By streamlining its approach and adopting resolution 41/1 under its item 2, the Council of­fered a way forward for human rights reform in Eritrea. In March 2019, Eritrea took an initial step by meeting with the Special Rapporteur in Geneva. More recently, in February 2020, a human rights dialogue took place between the Government and the Committee on the Elimination of Discrimination Against Women (CEDAW) in a more constructive spirit than during Eritrea’s 2019 review by the Hu­man Rights Com­mit­tee. Unfortunately, despite the window of opportunity provided by Eritrea’s CEDAW review and the Eritrean Ambassador indicating, at the Council’s 43rd session, that his country was committed to confidence-building measures and technical cooperation, Eritrea refuses to cooperate with the Special Rapporteur, and recently launched yet another unwarranted attack on her and her mandate.[8] The Government continues to reject findings of ongoing grave violations, as well as calls for re­form, and human rights-based recom­men­dations, including in relation to the Covid-19 crisis.[9]  

The Council should urge Eritrea to make progress towards meet­ing its membership obligations and to engage with the UN human rights system constructively. It should not reward non-cooperation by, but rather maintain scrutiny of, one of its members. We believe that a technical rollover of the Special Rapporteur’s mandate, under the same item, would contribute to this aim.

At its upcoming 44th session, the Council should adopt a resolution: (a) Extending the mandate of the Spe­cial Rap­porteur for a further year; (b) Urging Eritrea to cooperate fully with the Spe­cial Rap­por­teur by granting her access to the country, in accordance with its obligations as a Council member; (c) Calling on Eritrea to develop an implementation plan to meet the progress benchmarks, in consultation with the Special Rapporteur and OHCHR; (d) Requesting OH­CHR to present an oral update on Eritrea at the Council’s 46th session; and (e) Requesting the Special Rappor­teur to present an oral update at the Council’s 46th session in an interactive dia­lo­gue, and to present a report on the implementation of the mandate at the Council’s 47th ses­sion and to the General Assembly at its 76th session.

We thank you for your attention to these pressing issues and stand ready to provide your delegation with further information as needed.


  1. African Centre for Democracy and Human Rights Studies
  2. AfricanDefenders (the Pan-African Human Rights Defenders Network)
  3. Amnesty International
  4. Cairo Institute for Human Rights Studies
  5. Center for Civil Liberties (Ukraine)
  7. Civil Rights Defenders
  8. Committee to Protect Journalists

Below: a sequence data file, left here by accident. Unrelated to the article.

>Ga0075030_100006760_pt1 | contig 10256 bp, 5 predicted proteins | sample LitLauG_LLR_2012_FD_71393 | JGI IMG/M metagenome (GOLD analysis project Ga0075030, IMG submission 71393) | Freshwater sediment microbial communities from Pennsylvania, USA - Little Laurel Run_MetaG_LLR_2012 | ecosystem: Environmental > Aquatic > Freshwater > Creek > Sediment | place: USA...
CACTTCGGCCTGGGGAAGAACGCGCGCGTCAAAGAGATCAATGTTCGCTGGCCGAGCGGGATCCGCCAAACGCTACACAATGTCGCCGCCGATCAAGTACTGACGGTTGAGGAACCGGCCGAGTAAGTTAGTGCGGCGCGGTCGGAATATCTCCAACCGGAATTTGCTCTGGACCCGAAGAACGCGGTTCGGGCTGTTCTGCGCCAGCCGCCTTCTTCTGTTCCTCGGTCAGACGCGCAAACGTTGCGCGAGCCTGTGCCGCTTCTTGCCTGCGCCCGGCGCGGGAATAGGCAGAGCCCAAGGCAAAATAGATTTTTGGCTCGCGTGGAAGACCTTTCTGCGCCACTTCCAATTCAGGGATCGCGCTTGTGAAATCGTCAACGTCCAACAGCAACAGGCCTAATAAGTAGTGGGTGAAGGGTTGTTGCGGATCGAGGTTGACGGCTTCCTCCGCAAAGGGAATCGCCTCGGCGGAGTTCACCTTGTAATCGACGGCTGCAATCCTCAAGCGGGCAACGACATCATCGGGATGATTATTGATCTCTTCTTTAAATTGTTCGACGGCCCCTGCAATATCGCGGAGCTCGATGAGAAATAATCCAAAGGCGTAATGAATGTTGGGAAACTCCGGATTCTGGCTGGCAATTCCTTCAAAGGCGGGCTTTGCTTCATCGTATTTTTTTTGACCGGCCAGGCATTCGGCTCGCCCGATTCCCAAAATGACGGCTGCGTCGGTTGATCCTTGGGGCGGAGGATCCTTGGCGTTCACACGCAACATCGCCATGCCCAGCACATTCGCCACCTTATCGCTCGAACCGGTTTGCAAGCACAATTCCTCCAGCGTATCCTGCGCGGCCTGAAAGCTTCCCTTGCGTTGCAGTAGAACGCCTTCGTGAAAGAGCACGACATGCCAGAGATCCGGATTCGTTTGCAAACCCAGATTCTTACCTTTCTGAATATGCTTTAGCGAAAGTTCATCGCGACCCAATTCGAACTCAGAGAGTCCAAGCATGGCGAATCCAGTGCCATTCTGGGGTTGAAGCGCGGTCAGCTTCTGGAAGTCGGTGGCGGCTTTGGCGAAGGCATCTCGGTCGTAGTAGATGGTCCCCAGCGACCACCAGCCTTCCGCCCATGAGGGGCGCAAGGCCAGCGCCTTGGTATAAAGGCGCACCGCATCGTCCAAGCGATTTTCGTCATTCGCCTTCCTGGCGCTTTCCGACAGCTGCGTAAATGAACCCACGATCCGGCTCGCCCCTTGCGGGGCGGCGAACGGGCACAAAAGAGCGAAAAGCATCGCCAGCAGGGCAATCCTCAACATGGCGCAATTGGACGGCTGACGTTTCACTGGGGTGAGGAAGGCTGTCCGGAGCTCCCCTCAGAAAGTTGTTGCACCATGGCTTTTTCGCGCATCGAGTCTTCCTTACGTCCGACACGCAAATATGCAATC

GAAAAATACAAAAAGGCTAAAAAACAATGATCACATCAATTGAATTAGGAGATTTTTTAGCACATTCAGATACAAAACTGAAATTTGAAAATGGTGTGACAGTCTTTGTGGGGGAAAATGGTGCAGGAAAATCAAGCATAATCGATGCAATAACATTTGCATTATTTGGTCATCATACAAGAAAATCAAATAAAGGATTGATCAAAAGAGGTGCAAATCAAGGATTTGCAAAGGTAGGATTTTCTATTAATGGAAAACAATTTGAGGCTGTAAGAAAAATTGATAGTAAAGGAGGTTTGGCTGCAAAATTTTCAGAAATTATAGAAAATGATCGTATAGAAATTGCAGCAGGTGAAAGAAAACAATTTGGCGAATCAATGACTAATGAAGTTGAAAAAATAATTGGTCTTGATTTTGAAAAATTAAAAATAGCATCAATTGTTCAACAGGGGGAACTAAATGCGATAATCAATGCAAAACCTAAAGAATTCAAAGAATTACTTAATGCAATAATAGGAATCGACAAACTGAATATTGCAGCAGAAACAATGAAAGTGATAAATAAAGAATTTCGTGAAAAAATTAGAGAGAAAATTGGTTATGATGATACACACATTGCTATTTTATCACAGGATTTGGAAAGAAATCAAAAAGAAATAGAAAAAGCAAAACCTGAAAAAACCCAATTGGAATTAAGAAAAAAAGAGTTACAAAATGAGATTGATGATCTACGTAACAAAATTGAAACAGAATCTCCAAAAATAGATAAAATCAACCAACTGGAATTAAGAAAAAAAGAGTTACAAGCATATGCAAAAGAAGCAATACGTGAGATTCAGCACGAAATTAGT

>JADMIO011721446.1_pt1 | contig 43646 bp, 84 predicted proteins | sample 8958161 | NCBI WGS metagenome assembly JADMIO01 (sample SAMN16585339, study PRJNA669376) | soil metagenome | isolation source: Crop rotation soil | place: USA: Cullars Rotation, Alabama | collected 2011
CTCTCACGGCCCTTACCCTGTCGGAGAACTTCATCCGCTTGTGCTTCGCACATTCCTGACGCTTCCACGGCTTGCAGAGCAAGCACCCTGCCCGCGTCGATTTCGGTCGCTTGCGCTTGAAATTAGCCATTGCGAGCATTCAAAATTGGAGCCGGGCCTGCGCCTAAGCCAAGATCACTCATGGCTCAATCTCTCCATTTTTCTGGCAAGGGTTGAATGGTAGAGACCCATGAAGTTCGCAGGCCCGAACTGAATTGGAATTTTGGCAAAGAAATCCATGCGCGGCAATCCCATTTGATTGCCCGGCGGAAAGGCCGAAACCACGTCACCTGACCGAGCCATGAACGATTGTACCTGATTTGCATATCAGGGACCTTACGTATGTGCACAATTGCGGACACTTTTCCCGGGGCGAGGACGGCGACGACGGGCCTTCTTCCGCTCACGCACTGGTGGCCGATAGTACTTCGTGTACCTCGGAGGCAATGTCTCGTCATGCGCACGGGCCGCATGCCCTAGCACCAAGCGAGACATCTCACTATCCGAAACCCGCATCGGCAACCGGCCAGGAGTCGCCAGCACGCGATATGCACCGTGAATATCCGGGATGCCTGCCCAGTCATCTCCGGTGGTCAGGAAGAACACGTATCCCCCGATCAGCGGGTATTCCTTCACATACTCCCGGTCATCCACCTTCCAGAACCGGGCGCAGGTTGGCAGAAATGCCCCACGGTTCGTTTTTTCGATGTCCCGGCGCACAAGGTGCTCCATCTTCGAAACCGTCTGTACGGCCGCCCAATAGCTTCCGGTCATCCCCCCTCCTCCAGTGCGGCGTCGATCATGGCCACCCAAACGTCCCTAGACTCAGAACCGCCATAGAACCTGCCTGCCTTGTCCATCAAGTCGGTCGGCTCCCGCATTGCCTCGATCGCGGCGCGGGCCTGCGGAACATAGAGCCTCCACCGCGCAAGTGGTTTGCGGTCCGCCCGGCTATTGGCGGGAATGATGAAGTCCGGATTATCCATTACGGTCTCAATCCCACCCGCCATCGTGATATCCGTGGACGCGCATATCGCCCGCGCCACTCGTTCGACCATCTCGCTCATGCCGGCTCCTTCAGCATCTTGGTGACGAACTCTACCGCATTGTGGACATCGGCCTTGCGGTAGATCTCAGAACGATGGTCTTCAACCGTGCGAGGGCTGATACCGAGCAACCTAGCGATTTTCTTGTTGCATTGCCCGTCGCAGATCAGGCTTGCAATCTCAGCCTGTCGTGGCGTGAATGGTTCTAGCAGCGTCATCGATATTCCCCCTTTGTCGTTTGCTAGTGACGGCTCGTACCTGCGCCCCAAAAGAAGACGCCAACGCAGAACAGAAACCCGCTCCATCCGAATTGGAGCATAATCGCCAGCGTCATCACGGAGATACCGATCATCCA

9. CSW (Christian Solidarity Worldwide)
  10. DefendDefenders (East and Horn of Africa Human Rights Defenders Project)
  11. Eritrean Law Society (ELS)
  12. Eritrean Movement for Democracy and Human Rights (EMDHR)
  13. Geneva for Human Rights / Genève pour les Droits de l’Homme
  14. Global Centre for the Responsibility to Protect
  15. Human Rights Concern – Eritrea (HRCE)
  16. Human Rights Watch
  17. International Service for Human Rights
  18. Network of Eritrean Women (NEW)
  19. Network of Human Rights Defenders in Central Africa / Réseau des Défenseurs des Droits Humains en Afrique Centrale (REDHAC)  
  20. One Day Seyoum
  21. Robert F. Kennedy Human Rights
  22. Southern Africa Human Rights Defenders Network (SAHRDN)
  23. West African Human Rights Defenders Network / Réseau Ouest Africain des Défenseurs des Droits Humains (ROADDH/WAHRDN)
  24. World Organisation Against Torture (OMCT

[1] DefendDefenders et al., “Eritrea: the UN should ensure continued scrutiny of the human rights situation,” 11 June 2019, (accessed on 16 April 2020).

[2] The exact dates of the session are likely to be affected by the Covid-19 situation, which led the Council to suspend its 43rd session on 13 March 2020.

[3] Committee to Protect Journalists, “2019 prison census: 16 Journalists Imprisoned in Eritrea,” (accessed on 30 April 2020). Eritrea remains at the top of the CPJ’s most-censored countries, as per a 2019 report, “10 Most Censored Countries,” available at: (accessed on 30 April 2020). 

[4] Amnesty International, “Human rights in Africa, Review of 2019,” 8 April 2020, Index: AFR 01/1352/2020, available at (accessed on 16 April 2020), p. 39.

[5] Human Rights Watch, “‘They Are Making Us into Slaves Not Educating us.’ How Indefinite Conscription Restricts Young People’s Rights, Access to Education in Eritrea,” 8 August 2019,; Human Rights Watch, “Statement to the European Parliament’s Committee on Development on the Human Rights Situation in Eritrea,” 18 February 2020, available at (accessed on 24 April 2020).

[6] Amnesty International, “Human rights in Africa, Review of 2019,” op. cit., p. 38.

[7] Interactive dialogue with the SR on Human Rights in Eritrea – 9th Meeting, 43rd Regular Session, Human Rights Council (webcast archive), 26 February 2020,; Presentation of High Commissioner/Secretary-General country reports & Item 2 General Debate – 10th Meeting, 43rd Regular Session, Human Rights Council (webcast archive), 27 February 2020, (accessed on 9 April 2020).

[8] Permanent Mission of the State of Eritrea to the United Nations, Geneva, “Harassment of Eritrea is Unconscionable,” 6 April 2020, (accessed on 23 April 2020).

[9] Amnesty International, “Eritrea: Show humanity and release prisoners of conscience amid COVID-19,” 3 April 2020,; Human Rights Watch, “With COVID-19 Threat, Eritrea Should Release Political Detainees,” 2 April 2020, (accessed on 24 April 2020).